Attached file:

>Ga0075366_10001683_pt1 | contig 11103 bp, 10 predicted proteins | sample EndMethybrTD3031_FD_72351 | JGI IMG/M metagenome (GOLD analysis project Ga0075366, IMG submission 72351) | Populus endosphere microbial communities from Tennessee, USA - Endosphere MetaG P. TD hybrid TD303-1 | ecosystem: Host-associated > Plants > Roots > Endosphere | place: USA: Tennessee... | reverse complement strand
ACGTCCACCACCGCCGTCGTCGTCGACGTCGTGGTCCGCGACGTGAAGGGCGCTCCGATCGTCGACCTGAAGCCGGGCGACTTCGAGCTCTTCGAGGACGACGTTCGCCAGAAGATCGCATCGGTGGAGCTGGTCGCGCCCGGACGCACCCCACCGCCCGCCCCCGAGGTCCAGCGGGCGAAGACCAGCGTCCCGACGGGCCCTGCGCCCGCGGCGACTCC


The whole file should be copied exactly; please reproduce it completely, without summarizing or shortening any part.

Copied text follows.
>Ga0075366_10001683_pt1 | contig 11103 bp, 10 predicted proteins | sample EndMethybrTD3031_FD_72351 | JGI IMG/M metagenome (GOLD analysis project Ga0075366, IMG submission 72351) | Populus endosphere microbial communities from Tennessee, USA - Endosphere MetaG P. TD hybrid TD303-1 | ecosystem: Host-associated > Plants > Roots > Endosphere | place: USA: Tennessee... | reverse complement strand
ACGTCCACCACCGCCGTCGTCGTCGACGTCGTGGTCCGCGACGTGAAGGGCGCTCCGATCGTCGACCTGAAGCCGGGCGACTTCGAGCTCTTCGAGGACGACGTTCGCCAGAAGATCGCATCGGTGGAGCTGGTCGCGCCCGGACGCACCCCACCGCCCGCCCCCGAGGTCCAGCGGGCGAAGACCAGCGTCCCGACGGGCCCTGCGCCCGCGGCGACTCC